> I used to understand yonisomanasikara as a 'manner of attention------
> towards objects that come into contact with our sense bases that
> triggers wholesome states of mind'; or 'paying attention to those
> aspects of the objects that would trigger wholesome states of
> mind'. For example, if we pay attention to good and admirable
> qualities of a person, loving kindness will arise.
N: It is good that you emphasize the manner (aakaara) of attention to
objects. Not the objects themselves are the real cause of kusala
cittas or akusala cittas, but the manner of attention to objects. I
would like to elaborate somewhat on this subject. I find it a good
subject to consider myself, it pertains to daily life.
A person may show disagreeable qualties and act in an unpleasant way
in conduct or speech. Someone who notices this may have aversion, and
then there is for him unwise attention.
Someone else may have understanding of accumulated tendencies both in
himself and others and see to what extent this conditions the cittas
arising at the presnt moment, their anattaness. Such understanding is
the condition for wise attention and hence compassion may arise. He
may try to give help instead of being annoyed.
Different manners of attention in these two cases. This is according
to conditions. When someone had a great deal of aversion in the past
this is a condition that it easily arises at present, he may be
easily irritated and annoyed. When someone has listened to the Dhamma
and developed understanding of realities this understanding is above
all a condition to have wise attention, no matter what kind of people
he meets, no matter what circumstances he is in.
Former akusala and former kusala conditions by way of natural
decisive support-condition (pakatupanissaya paccaya) the arising of
akusala citta and kusala citta at present. They have been accumulated
from moment to moment, since each citta that falls away is succeeded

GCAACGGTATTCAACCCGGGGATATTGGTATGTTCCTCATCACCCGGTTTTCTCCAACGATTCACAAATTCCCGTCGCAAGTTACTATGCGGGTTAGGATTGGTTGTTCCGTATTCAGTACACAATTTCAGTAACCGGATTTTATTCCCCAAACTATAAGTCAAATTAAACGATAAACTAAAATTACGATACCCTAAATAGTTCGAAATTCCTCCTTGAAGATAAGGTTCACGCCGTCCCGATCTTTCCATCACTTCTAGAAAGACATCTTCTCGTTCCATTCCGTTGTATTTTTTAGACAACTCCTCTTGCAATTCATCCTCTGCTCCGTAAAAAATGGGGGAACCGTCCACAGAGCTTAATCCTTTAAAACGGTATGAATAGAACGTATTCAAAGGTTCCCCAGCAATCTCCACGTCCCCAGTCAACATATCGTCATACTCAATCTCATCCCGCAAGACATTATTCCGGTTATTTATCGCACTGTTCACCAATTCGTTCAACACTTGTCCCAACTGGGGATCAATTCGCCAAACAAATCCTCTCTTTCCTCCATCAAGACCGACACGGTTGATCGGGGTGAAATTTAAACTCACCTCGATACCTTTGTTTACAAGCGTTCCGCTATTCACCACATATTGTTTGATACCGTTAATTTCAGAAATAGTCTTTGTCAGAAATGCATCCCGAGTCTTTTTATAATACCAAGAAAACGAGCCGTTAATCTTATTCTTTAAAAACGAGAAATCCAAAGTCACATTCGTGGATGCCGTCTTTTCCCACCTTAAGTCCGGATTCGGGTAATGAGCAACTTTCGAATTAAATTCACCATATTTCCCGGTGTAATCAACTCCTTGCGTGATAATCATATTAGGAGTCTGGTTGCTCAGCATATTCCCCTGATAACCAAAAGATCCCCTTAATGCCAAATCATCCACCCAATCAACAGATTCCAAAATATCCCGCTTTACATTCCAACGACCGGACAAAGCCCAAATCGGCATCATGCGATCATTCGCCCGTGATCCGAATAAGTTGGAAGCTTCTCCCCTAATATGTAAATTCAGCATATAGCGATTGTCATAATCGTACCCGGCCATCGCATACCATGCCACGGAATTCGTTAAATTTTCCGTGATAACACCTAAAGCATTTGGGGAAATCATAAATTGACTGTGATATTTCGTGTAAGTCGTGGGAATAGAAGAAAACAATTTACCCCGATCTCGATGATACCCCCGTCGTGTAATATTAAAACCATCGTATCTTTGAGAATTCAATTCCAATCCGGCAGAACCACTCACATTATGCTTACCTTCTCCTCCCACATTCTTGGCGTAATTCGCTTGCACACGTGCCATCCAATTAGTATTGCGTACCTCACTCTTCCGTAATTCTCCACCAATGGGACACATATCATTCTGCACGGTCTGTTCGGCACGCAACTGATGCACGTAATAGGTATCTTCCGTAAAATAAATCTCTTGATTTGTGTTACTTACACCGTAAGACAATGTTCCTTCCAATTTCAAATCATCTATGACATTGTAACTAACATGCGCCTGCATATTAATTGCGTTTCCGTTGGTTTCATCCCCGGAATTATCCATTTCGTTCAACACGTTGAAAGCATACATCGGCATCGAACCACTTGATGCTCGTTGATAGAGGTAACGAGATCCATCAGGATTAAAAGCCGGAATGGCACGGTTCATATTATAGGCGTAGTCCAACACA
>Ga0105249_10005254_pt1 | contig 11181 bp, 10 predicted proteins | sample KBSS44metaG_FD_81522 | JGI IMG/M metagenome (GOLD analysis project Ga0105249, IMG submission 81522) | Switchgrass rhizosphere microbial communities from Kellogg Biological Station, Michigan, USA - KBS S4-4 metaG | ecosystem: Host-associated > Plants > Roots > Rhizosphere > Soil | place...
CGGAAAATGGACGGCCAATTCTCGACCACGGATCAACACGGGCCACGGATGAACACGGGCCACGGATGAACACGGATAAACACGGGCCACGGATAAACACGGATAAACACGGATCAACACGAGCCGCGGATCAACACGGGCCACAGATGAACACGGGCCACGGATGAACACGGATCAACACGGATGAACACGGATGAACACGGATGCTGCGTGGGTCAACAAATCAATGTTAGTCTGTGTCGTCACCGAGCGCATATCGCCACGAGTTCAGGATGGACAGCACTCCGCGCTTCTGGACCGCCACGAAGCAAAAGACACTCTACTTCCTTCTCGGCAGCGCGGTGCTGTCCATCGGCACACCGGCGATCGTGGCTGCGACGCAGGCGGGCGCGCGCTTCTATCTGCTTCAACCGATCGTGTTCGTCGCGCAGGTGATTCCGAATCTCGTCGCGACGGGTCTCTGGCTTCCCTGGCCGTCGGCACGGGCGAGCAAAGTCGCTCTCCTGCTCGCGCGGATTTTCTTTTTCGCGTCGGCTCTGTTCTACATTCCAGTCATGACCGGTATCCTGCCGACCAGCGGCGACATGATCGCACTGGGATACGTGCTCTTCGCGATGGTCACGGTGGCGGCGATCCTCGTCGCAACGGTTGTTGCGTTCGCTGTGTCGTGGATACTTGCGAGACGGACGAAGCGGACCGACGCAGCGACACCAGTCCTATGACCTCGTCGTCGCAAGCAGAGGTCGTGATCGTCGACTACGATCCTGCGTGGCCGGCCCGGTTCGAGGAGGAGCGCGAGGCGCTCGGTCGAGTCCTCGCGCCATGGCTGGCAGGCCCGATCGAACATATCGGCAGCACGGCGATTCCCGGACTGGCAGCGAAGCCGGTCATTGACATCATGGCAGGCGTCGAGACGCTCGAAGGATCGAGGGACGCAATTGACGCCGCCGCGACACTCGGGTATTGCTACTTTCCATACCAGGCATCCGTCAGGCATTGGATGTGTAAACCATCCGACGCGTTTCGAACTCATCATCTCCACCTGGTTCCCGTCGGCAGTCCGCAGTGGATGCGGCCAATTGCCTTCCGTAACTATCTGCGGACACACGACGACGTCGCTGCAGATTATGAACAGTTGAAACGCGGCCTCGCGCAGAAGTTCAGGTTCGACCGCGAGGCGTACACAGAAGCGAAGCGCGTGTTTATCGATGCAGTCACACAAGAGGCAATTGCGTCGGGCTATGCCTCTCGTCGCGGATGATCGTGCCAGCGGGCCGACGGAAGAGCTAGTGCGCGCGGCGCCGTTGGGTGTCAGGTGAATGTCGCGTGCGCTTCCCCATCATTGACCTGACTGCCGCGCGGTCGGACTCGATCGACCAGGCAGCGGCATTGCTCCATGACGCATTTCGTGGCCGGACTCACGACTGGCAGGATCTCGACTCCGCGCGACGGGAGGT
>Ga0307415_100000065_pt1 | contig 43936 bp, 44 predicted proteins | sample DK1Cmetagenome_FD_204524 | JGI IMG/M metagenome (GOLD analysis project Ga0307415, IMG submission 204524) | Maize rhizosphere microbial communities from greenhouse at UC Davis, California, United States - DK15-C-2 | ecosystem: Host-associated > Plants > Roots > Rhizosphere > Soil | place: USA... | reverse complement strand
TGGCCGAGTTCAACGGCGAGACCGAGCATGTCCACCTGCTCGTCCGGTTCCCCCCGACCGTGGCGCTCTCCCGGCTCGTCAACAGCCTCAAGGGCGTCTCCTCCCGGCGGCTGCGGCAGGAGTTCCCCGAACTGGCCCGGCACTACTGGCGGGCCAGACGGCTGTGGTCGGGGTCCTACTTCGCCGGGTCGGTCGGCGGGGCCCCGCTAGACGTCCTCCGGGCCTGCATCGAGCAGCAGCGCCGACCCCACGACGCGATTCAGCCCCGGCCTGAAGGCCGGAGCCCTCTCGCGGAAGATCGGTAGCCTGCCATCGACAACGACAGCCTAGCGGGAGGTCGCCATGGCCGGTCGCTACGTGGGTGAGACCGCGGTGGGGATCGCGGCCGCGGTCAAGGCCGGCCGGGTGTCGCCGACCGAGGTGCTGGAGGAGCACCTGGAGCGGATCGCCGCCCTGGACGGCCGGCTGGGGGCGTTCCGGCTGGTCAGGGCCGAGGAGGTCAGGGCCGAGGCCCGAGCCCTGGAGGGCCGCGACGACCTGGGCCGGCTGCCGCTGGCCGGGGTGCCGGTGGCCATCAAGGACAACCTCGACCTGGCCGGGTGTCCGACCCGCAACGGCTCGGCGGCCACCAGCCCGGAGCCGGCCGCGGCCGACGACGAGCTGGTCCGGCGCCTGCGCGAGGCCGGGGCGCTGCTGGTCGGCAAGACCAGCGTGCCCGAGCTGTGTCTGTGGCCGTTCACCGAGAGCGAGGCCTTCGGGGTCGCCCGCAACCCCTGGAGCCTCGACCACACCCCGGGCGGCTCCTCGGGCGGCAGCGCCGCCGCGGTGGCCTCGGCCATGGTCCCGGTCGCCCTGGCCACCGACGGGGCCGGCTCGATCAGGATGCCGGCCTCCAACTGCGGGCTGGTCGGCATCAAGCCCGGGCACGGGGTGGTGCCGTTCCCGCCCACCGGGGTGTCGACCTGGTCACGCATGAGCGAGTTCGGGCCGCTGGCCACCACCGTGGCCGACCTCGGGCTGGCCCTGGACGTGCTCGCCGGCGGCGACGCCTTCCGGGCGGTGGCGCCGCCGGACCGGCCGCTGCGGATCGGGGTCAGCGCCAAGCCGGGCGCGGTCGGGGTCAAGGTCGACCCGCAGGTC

by the following citta. Considering conditions helps us to have less
clinging to an idea of self who has wise attention or unwise
attention. Whatever arises does so because of conditions.
I would like to quote from 'The Roots of Good and Evil' by Ven.
Nyanaponika (Wheel 251/253, edition 1978). He quotes from the
�Discourse on all the Cankers� (Middle Length Sayings I, no. 2 ) that
the Buddha, while he was staying near S�vatth�, in the Jeta Grove, spoke
to the monks about the controlling of all the cankers.
<The uninstructed common man... does not know the things worthy of
attention (manasikaran�ye dhamme) nor those not worthy of attention
We read that he therefore fails to give attention to what is worthy
of it and directs his attention to what is unworthy. The well-
instructed disciple knows what is worthy of attention and what is
not, and he acts accordingly. We read in the commentary to this sutta
...There is nothing definite in the nature of the things (or objects)
themselves that makes them worthy or unworthy of attention; but there
is such definiteness in the manner (aakaara) of attention. A manner of
attention that provides a basis for the arising of what is
unwholesome or evil (akusala), that kind of attention should not be
given (to the respective object); but the kind of attention that is
the basis for the arising of the good and wholesome (kusala), that
manner of attention should be given.>